A typical complaint by anti-capitalists is about how Apple produces a new iPhone every year and how "dumb consumers" keep buying a new iPhone, even though they supposedly don't need a new one. They will then explain how they, personally, don't do that and still use some 10-year old flip-phone from Nokia, thus destroying their own argument.
Anti-capitalists always complain about how other people are "stupid" and "buy stuff they don't need". They fail to realize that maybe other people make their own rational decisions, how they have their own personal needs and how something as supposedly "silly" as social status is actually important for most people's success and happiness.
If it wasn't for consumer demand, Nokia would happily have kept selling the same crappy old phones without any kind of innovation - and that, too, would have been capitalism, if no one else had innovated or people had rejected the proposed innovations.
In fact, it would be entirely consistent with Capitalism if everyone just produced the absolute minimum required for survival and decided to live in mud huts. But that's clearly not a lifestyle favored by most.
Does Capitalism work, in practice to make people less poor? It actually does, miraculously!
The only non-fictional way to not be a capitalist is to live as hunter-gatherer, consuming exclusively food that exists in nature, using only simplistic and mostly natural tools and weapons for hunting and fishing.
A barter economy is still capitalist, just without the benefits of money, so it has to rely on the coincidence of needs.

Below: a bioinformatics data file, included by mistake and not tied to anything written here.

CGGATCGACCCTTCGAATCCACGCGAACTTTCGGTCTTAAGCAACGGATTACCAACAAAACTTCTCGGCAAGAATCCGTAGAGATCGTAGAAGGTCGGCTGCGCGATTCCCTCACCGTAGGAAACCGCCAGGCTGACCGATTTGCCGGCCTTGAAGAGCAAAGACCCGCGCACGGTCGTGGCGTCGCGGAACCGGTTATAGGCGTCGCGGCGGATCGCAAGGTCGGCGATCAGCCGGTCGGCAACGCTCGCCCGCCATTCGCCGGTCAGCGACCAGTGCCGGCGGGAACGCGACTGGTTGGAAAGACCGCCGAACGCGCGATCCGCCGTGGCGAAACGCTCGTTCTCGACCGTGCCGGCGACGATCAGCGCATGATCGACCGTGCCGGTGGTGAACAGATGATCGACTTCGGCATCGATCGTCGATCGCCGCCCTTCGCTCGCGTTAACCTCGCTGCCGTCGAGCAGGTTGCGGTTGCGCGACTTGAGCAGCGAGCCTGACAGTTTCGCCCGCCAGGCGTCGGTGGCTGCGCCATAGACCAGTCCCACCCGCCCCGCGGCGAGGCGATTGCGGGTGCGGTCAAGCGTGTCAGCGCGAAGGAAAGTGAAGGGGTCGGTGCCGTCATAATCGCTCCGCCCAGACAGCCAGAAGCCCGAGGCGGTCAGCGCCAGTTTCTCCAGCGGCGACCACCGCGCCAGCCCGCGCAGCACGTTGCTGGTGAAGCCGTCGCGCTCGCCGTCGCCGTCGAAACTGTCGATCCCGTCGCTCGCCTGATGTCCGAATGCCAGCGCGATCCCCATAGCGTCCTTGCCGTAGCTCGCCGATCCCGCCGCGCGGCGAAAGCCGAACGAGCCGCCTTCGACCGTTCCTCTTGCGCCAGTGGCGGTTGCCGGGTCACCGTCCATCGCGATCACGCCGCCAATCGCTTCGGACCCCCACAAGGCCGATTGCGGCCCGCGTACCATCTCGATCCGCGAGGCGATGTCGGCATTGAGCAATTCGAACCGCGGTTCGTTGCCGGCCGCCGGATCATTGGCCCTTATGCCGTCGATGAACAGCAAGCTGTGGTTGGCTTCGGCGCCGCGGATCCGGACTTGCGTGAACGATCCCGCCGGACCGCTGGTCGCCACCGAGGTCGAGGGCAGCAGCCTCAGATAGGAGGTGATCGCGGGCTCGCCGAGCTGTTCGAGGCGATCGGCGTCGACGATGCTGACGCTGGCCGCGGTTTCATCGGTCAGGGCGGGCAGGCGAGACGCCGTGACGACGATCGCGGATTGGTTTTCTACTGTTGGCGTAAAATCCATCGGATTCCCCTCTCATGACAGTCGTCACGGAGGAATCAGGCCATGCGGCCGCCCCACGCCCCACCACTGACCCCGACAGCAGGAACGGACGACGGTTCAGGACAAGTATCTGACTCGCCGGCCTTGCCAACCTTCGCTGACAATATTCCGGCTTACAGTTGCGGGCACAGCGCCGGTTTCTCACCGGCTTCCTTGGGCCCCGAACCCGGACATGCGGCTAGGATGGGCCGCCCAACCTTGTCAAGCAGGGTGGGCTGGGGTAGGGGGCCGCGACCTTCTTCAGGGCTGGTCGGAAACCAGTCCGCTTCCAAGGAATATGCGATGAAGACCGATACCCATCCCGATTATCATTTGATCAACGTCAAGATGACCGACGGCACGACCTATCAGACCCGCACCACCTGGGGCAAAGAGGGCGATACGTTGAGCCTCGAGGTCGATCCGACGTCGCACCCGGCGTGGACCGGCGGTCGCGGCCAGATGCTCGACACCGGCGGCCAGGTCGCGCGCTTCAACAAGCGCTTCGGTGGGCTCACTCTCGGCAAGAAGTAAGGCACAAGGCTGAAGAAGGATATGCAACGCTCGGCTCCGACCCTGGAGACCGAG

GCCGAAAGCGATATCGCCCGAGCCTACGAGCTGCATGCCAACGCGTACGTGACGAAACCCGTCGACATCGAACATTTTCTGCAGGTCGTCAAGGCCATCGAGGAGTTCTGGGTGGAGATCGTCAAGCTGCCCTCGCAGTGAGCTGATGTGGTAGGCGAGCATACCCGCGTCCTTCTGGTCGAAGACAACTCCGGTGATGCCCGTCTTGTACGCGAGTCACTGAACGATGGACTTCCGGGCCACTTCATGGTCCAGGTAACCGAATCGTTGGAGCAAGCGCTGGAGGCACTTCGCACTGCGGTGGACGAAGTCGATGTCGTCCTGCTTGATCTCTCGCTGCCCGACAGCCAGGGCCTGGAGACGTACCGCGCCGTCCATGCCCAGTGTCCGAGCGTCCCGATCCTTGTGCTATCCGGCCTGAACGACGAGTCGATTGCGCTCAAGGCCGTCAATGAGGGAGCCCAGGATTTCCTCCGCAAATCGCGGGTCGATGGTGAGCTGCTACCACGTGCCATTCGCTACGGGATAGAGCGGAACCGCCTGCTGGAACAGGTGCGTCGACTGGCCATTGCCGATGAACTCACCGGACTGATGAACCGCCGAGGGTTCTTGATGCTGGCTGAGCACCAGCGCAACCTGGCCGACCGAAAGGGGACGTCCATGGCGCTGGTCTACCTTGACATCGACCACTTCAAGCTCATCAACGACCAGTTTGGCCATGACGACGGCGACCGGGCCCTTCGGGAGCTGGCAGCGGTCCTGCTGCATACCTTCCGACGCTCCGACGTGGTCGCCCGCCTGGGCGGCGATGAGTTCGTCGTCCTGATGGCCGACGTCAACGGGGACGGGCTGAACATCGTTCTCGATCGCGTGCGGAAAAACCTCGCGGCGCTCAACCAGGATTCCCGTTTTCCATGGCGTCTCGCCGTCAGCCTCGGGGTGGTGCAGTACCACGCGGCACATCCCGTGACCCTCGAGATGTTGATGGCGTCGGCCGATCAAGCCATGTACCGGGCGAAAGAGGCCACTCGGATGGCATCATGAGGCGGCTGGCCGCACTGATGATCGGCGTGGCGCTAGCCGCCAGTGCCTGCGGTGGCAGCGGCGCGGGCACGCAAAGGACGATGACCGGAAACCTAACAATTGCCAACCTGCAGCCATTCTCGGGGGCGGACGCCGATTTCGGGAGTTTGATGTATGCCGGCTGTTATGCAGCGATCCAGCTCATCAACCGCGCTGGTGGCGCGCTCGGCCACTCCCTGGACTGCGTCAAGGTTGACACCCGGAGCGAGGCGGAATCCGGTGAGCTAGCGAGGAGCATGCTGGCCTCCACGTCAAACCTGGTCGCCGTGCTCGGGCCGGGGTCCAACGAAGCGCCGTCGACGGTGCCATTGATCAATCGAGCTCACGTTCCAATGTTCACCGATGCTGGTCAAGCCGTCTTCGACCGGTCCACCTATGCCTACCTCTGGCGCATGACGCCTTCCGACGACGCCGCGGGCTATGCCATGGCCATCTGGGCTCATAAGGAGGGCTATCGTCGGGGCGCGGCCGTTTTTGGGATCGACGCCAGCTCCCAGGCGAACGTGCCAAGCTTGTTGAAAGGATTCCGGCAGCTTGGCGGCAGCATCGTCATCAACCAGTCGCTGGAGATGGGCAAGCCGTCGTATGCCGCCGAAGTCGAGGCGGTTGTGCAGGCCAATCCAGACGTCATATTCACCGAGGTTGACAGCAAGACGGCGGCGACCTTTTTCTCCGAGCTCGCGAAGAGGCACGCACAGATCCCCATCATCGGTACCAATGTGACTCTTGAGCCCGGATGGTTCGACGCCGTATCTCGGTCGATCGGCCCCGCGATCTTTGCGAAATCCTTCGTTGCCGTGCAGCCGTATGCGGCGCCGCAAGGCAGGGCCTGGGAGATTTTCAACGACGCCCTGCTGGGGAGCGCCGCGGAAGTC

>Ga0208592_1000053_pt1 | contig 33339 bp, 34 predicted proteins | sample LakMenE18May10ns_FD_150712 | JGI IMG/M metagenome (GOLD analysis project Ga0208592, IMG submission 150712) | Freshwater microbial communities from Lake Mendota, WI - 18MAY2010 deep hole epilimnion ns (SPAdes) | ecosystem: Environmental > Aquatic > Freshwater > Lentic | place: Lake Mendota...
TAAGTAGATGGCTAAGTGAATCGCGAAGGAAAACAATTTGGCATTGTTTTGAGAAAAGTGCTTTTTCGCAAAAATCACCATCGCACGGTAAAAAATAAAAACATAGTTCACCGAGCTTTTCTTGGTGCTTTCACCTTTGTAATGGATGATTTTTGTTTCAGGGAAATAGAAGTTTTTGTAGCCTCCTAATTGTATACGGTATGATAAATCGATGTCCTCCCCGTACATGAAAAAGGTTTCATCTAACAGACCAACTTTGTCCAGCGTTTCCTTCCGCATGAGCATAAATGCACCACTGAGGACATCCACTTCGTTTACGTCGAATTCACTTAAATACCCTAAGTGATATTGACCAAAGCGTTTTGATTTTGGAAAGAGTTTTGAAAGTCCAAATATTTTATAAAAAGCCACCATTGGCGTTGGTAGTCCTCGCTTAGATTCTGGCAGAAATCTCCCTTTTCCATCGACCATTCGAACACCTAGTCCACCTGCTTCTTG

Socialism and Communism are basically Capitalism with extra steps - they rely on the same methods of production of capital and consumption goods as in a capitalist society, but they remove individual liberty, entrepreneurship and property ownership rights, turning society into a gigantic post office where the post master makes all the decisions.
The difference between Socialism and Communism are purely rhetorical, although leftists can get extremely worked up about totally irrelevant details that will never have any importance in real life, as the utopian socialist societies they hope to implement will never exist.
Communists believe that at some future, unspecified point, through some mysterious, unexplained magic, all the problems of resource allocation will disappear and everyone will live in harmony.
What constitutes real, non-utopian Socialism?
Note that people under Socialism are not free to choose to live in mud huts as hunter-gatherers. Socialism imposes a certain life style and no one has the right to deviate from it. If that life style is "live in horrible concrete bunkers with furniture that would make Ikea blush and eat recycled food", then that is what everyone will have to do. Except the party leadership.
Mixed economies are based on some elements of a capitalist, free market economy and a government sector that is based on tax income, operating on government regulations, not market constraints:
Ultimately, any mixed economy ends up expanding its government sector - using its inefficiency as justification to encroach ever more on the market-driven economy. If this tendency is not countered by massive opposition from the civil society, it ends in full-fledged socialism, at which point the economy and the society will collapse.
Depending on the length and severity of the socialist "experiment", such a failed society will then either be able to re-build itself based on a capitalist model or it will go through endless cycles of violence and oppression.
Here is a quick summary, for reference: